Dr. Robin Cook considers himself a doctor first and an author second; nevertheless, nearly every one of his novels has appeared on the New York Times bestseller list since the 1977 blockbuster Coma. Cook, who attended medical school at Columbia University and completed additional training at Harvard, has written novels that address the intersection of medicine, business, and technology.
Cook started his career, however, with a semi autobiographical book of middling success: The Year of the Intern, which attempted to expose some of the problems facing the medical community, and specifically the education of doctors. Cook has said of the novel, “It wasn’t very successful, which really hurt my feelings, my competitive feelings. I started telling my colleagues that I was going to write a bestseller.” Cook ultimately did so by studying dozens of books that had made the New York Times bestseller list and, rather than copying the existent formula, projected forward to what readers would be interested in next. The result was Coma, about a young medical student who discovers an unusually high number of patients at a fictionalized Boston Memorial Hospital who have gone into comas after routine surgeries. It was made into a movie in 1978, directed by Michael Crichton.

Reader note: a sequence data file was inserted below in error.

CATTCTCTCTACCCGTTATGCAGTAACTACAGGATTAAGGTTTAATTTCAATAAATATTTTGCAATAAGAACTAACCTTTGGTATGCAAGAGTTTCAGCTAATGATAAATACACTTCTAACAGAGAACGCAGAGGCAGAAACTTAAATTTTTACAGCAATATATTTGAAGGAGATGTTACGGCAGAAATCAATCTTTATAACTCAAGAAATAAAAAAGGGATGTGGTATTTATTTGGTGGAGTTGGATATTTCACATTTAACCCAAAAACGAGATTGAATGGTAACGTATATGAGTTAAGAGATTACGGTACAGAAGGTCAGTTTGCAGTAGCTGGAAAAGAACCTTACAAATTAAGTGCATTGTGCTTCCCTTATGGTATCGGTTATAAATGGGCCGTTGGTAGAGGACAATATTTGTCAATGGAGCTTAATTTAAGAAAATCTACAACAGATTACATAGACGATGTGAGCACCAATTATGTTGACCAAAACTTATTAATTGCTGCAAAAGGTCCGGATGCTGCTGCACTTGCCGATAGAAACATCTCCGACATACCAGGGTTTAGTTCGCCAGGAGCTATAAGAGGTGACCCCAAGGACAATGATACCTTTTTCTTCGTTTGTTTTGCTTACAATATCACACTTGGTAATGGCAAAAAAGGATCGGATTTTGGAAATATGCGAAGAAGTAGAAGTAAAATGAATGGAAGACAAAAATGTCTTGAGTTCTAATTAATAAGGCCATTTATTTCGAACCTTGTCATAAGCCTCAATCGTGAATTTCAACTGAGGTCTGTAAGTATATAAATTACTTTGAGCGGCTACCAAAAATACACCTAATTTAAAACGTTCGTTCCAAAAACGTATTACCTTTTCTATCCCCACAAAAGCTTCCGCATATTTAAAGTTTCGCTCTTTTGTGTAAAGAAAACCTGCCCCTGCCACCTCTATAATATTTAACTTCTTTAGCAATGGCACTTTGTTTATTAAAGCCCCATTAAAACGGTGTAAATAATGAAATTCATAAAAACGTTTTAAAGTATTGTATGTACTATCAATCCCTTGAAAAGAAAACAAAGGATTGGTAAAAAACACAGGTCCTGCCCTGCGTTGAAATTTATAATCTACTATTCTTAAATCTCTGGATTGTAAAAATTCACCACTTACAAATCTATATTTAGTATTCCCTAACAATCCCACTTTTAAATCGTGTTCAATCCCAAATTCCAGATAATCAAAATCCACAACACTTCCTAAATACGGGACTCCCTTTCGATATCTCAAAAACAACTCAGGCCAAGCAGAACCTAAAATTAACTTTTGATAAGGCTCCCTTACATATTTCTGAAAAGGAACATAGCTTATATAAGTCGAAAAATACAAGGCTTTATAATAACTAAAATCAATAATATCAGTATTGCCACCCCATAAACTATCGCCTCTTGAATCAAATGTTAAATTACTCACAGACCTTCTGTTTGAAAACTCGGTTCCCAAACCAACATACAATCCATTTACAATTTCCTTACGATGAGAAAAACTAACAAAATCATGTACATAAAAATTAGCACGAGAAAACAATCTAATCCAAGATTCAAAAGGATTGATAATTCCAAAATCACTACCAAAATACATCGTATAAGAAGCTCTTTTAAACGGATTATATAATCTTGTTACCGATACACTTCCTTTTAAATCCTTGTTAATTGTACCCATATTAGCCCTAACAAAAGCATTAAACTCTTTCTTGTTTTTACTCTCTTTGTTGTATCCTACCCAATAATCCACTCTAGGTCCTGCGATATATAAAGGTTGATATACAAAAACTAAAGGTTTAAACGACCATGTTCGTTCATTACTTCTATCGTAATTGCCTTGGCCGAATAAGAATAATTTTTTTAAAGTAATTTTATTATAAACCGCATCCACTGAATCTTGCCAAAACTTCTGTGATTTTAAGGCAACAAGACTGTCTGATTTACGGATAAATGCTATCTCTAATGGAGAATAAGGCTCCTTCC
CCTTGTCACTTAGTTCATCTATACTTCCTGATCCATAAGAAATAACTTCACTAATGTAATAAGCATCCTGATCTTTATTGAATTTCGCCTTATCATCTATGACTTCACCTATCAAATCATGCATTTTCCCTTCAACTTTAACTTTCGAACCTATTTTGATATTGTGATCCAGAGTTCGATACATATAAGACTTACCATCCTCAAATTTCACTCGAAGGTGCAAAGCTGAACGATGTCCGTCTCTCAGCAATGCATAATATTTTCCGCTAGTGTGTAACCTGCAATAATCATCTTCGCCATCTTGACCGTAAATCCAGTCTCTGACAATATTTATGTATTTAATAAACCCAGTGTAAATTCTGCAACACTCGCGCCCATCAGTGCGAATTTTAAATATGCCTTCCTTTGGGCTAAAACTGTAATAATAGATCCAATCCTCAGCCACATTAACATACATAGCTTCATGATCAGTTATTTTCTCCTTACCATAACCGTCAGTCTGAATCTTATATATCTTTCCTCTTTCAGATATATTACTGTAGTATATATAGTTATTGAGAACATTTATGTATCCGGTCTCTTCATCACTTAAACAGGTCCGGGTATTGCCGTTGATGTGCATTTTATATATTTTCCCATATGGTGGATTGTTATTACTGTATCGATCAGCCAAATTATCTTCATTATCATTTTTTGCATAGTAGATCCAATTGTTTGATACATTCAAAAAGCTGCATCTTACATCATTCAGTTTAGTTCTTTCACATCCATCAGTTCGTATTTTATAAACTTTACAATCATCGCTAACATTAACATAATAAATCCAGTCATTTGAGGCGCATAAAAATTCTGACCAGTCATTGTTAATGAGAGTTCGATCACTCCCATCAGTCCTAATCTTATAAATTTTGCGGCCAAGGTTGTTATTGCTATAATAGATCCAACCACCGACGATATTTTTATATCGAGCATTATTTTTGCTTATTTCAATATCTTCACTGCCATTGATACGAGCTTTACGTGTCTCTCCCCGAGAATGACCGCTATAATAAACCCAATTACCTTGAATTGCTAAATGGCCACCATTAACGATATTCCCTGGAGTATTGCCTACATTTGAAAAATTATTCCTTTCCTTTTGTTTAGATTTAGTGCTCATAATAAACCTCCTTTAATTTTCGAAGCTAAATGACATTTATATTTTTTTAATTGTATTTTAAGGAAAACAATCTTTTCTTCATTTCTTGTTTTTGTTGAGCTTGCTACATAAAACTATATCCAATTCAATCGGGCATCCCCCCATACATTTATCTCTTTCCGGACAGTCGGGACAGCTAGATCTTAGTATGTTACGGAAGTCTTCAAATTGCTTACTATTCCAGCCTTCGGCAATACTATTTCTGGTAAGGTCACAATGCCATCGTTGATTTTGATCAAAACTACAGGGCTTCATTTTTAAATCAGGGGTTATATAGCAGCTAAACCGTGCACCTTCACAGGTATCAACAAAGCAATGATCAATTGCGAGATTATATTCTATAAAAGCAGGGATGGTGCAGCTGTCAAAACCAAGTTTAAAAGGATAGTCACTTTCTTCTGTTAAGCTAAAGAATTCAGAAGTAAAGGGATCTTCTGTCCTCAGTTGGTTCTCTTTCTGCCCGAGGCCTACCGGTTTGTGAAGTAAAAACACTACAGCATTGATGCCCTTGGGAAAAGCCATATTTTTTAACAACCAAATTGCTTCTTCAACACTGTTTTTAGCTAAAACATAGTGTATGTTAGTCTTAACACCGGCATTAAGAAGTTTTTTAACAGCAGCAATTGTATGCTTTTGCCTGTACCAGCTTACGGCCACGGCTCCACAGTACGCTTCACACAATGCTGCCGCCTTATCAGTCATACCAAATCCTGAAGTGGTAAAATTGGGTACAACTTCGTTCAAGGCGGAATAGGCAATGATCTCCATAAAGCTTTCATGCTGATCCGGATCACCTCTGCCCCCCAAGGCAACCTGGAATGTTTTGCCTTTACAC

Building on his early success, Cook began to produce novels that predicted technological and ethical dilemmas that would come to face the medical community, including bioterrorism, stem cell research, nanotechnology, viral epidemics, and the politics surrounding organ transplants. He has said in interviews that his practice has informed his writing and vice versa.
Cook was born and raised in Queens, New York. After medical school, he served as a doctor on a US Navy submarine and worked at other underwater research institutes. Cook currently has houses in Boston, Florida, and Naples.